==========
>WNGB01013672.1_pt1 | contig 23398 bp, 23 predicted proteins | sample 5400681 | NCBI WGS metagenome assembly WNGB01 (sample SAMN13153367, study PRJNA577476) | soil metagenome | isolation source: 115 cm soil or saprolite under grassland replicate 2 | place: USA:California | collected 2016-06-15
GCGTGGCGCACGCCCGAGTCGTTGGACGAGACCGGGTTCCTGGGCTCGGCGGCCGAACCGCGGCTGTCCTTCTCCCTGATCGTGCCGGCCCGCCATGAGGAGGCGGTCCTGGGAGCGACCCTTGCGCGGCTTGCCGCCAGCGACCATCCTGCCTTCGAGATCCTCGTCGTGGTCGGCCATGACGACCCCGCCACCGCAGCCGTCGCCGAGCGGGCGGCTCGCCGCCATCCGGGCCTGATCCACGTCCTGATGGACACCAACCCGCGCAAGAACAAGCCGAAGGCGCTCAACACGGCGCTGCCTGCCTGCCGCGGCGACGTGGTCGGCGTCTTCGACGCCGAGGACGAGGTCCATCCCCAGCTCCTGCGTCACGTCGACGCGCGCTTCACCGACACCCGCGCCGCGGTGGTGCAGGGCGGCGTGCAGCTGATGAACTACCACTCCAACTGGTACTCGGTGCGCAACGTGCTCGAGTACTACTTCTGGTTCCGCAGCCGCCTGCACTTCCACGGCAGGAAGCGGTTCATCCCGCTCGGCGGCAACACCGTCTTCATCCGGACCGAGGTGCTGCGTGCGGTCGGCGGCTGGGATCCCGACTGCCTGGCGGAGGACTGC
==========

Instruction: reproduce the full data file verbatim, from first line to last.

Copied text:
>WNGB01013672.1_pt1 | contig 23398 bp, 23 predicted proteins | sample 5400681 | NCBI WGS metagenome assembly WNGB01 (sample SAMN13153367, study PRJNA577476) | soil metagenome | isolation source: 115 cm soil or saprolite under grassland replicate 2 | place: USA:California | collected 2016-06-15
GCGTGGCGCACGCCCGAGTCGTTGGACGAGACCGGGTTCCTGGGCTCGGCGGCCGAACCGCGGCTGTCCTTCTCCCTGATCGTGCCGGCCCGCCATGAGGAGGCGGTCCTGGGAGCGACCCTTGCGCGGCTTGCCGCCAGCGACCATCCTGCCTTCGAGATCCTCGTCGTGGTCGGCCATGACGACCCCGCCACCGCAGCCGTCGCCGAGCGGGCGGCTCGCCGCCATCCGGGCCTGATCCACGTCCTGATGGACACCAACCCGCGCAAGAACAAGCCGAAGGCGCTCAACACGGCGCTGCCTGCCTGCCGCGGCGACGTGGTCGGCGTCTTCGACGCCGAGGACGAGGTCCATCCCCAGCTCCTGCGTCACGTCGACGCGCGCTTCACCGACACCCGCGCCGCGGTGGTGCAGGGCGGCGTGCAGCTGATGAACTACCACTCCAACTGGTACTCGGTGCGCAACGTGCTCGAGTACTACTTCTGGTTCCGCAGCCGCCTGCACTTCCACGGCAGGAAGCGGTTCATCCCGCTCGGCGGCAACACCGTCTTCATCCGGACCGAGGTGCTGCGTGCGGTCGGCGGCTGGGATCCCGACTGCCTGGCGGAGGACTGC